Newport Beach, CA, July 18, 2012 --(PR.com
)-- A leading neurological specialist at the Hoag Neurosciences Institute will speak today at an international conference on Alzheimer’s Disease in Canada and, later this month, at a panel discussion on brain disorders in Irvine.
William R. Shankle, M.D., director of the Memory and Cognitive Disorders program at Hoag Neurosciences Institute in Newport Beach, is an expert in Alzheimer’s disease and Related Disorders (ADRD). Dr. Shankle advocates preventing and delaying the onset and progression of the disease through risk reduction, early detection, accurate diagnosis and effective treatment and disease management.
Dr. Shankle is making a presentation today at the Alzheimer’s Association International Conference in Vancouver, British Columbia.
At the conference, which runs July 14-19, Dr. Shankle will speak on “Orange County Vital Aging Program: A Community-Based Program to Maintain Brain Health and Reduce the Costs of Care for a Population at Risk for Alzheimer's Disease.”
Then, on July 30, Dr. Shankle will be one of three panelists discussing the 2012 Global Status of Alzheimer’s Research at a presentation at the Orange County Chapter of the Alzheimer’s Association, at 17771 Cowan, Suite 200, Irvine.
Dr. Shankle will be joined on that panel by Dean Hartley, PhD, director of science initiatives at the National Alzheimer’s Association, and Jim McAleer, president and chief executive of the Orange County chapter of the Alzheimer’s Association. The event runs from 5-7 p.m.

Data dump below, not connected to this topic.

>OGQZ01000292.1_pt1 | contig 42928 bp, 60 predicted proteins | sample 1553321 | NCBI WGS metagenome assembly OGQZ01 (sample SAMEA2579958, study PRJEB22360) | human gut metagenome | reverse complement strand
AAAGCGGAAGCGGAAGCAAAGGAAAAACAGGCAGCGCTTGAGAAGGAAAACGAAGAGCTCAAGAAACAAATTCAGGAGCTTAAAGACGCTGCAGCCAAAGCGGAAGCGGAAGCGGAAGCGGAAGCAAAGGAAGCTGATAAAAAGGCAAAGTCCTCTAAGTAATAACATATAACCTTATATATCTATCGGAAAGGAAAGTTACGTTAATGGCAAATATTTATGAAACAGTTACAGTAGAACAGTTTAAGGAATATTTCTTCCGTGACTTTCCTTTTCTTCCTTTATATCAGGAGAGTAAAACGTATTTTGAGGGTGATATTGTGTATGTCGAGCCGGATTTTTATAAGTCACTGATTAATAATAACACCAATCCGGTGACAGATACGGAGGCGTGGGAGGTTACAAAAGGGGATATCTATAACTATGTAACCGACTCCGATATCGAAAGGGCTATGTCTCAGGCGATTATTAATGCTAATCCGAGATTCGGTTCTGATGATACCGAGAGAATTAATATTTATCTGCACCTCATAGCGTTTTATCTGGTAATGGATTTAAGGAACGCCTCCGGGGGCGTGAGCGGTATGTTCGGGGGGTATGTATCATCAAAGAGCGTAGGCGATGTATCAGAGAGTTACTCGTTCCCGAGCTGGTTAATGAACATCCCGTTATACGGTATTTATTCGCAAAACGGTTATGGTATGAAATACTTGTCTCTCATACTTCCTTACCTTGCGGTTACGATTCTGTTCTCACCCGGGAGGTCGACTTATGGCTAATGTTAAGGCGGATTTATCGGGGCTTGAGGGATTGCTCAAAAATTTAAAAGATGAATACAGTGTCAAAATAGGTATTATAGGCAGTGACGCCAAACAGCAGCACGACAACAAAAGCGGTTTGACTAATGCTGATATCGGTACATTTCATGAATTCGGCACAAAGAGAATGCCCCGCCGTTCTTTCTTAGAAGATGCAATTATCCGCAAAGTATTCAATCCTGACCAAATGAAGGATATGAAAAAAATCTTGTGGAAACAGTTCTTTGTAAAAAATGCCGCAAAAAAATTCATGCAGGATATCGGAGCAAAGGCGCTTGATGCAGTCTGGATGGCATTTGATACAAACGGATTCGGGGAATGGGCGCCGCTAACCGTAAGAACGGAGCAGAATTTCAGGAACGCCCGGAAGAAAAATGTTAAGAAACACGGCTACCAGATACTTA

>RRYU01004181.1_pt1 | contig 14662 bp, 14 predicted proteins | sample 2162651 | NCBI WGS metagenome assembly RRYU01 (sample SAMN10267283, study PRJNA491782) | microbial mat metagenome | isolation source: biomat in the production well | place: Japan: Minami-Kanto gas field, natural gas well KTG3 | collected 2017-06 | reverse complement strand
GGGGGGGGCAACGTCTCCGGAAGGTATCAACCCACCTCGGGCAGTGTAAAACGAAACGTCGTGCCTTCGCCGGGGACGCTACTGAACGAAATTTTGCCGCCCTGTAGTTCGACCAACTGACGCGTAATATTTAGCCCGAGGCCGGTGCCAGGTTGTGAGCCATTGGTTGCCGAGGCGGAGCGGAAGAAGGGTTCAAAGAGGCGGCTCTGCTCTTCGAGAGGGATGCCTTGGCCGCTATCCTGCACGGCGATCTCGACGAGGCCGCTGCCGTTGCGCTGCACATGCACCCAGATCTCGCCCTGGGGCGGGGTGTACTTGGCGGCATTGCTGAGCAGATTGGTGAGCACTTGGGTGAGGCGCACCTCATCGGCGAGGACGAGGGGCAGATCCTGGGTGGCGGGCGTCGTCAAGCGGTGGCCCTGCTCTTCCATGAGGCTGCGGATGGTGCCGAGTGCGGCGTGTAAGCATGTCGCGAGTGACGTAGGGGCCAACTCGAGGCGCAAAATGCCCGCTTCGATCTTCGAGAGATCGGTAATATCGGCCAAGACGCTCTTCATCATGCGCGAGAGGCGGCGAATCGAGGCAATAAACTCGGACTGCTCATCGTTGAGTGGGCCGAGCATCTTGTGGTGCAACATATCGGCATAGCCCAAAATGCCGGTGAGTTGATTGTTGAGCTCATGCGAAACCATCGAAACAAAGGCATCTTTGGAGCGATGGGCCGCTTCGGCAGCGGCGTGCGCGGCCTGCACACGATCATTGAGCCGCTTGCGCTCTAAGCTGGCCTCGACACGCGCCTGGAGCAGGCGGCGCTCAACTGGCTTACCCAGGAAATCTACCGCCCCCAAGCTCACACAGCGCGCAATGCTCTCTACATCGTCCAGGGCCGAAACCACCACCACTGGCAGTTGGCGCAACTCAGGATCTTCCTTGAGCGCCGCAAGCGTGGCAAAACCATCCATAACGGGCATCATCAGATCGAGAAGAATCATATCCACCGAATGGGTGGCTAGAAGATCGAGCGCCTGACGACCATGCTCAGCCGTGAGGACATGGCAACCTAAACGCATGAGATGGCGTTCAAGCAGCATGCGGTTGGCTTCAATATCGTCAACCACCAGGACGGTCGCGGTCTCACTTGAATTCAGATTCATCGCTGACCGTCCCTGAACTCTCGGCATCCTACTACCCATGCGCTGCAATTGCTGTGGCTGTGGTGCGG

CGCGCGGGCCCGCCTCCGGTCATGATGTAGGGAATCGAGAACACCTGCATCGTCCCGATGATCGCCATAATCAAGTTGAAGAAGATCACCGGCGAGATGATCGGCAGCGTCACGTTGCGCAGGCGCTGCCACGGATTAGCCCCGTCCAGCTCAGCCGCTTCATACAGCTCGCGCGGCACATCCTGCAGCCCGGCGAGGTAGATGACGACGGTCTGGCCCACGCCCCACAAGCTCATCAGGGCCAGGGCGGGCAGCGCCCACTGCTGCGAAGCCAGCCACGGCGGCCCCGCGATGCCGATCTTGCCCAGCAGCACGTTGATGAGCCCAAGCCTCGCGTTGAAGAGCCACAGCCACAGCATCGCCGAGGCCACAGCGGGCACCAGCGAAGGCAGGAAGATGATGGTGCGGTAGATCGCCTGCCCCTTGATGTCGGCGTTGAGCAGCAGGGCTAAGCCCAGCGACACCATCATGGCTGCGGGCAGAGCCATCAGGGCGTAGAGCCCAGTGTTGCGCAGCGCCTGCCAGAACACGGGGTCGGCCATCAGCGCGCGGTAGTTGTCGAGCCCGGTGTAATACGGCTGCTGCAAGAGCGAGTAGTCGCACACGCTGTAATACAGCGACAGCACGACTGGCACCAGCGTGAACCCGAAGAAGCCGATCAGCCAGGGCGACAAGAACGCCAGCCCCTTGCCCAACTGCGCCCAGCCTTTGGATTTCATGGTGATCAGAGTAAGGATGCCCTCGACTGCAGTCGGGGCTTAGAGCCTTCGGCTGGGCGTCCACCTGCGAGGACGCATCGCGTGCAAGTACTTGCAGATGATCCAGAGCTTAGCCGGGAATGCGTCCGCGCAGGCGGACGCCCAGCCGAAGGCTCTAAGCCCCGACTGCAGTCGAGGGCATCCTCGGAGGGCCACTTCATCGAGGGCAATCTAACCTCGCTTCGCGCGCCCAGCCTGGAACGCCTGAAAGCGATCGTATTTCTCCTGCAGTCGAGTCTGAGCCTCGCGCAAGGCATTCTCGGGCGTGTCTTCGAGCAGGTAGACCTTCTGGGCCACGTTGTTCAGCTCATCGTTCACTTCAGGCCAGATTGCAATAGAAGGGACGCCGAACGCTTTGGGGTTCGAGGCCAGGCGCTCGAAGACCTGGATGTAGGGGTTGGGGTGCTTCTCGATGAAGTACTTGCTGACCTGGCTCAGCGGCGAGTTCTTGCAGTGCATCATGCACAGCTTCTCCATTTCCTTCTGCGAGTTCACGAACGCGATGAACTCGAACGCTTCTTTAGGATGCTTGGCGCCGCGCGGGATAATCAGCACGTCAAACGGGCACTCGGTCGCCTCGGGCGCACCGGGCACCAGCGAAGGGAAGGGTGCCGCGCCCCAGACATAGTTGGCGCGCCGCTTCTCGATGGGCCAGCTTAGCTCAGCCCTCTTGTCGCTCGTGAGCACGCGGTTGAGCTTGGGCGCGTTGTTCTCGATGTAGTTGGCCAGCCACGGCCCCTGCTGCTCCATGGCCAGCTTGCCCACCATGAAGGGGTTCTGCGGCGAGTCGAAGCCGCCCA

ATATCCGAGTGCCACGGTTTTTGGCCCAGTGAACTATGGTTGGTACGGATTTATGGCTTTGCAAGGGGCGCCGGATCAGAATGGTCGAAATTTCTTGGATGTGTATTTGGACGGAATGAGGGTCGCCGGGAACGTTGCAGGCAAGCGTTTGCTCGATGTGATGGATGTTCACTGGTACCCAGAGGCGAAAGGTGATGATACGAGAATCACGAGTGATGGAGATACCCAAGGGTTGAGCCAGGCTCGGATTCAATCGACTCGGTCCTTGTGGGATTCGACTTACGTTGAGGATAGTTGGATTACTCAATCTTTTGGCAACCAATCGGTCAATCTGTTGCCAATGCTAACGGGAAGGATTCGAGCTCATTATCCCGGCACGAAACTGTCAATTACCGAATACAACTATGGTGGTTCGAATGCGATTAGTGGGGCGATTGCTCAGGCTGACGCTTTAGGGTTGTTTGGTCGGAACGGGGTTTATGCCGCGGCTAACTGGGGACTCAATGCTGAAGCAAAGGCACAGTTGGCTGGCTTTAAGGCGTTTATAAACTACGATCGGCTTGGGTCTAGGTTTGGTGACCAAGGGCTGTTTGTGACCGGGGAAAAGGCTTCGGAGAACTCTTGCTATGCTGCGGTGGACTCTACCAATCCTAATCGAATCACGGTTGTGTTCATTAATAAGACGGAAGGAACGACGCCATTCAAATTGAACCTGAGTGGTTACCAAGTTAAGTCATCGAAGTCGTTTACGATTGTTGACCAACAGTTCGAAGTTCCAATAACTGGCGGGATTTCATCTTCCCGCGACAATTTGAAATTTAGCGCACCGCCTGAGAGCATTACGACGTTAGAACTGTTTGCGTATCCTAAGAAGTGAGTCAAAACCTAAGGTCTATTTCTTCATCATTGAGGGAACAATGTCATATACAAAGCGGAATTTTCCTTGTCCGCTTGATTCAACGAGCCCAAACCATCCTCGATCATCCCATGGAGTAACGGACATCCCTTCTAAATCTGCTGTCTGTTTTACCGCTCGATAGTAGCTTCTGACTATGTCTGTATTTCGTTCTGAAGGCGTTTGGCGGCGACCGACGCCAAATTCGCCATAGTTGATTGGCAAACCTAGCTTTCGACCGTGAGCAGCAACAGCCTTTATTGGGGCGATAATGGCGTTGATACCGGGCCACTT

The Hoag Neurosciences Institute offers the most comprehensive clinical neurosciences program in Orange County. Dr. Shankle combines more than 20 years of clinical and research experience together with the most current clinical knowledge and technologies to deliver individualized ADRD prevention and treatment.
As director of the Memory and Cognitive Disorders program at Hoag Neurosciences Institute, Dr. Shankle works with and enables primary care physicians to identify and manage an individual’s risk factors for ADRD.
Under Dr. Shankle’s guidance, the program also provides the support of a comprehensive triage and clinical research team, utilizing the most sensitive cognitive assessment tool to detect the first stage of mild cognitive decline leading to development of Alzheimer’s disease, and tailors the best possible prevention and treatment options for each individual.
Alzheimer’s currently afflicts one of eight septuagenarians, and annual Medicare spending averages approximately $16,000 per year for someone with the disease.
Alzheimer’s first affects the brain’s ability to store new memories, and recognition of the disease’s early stage is difficult. Normal performance of well-learned tasks such as driving and writing is misleading. Only accurate tests of memory function can suggest a problem.
Brain MR and PET scans, along with a newly approved injected molecule that shows how the disease shackles the brain’s nerve cells, together with memory testing, can provide a more specific diagnosis of early Alzheimer’s.
Assessing for the earliest stages of the disease, and treating it appropriately, can slow its course by as much as 50 percent, which means that people can lead normal lives much longer and avoid the loss of self- sufficiency and institutionalization.
For more information on Dr. Shankle and the Memory and Cognitive Disorders program at Hoag Neurosciences Institute, visit www.hoag.org/services/neurosciences-institute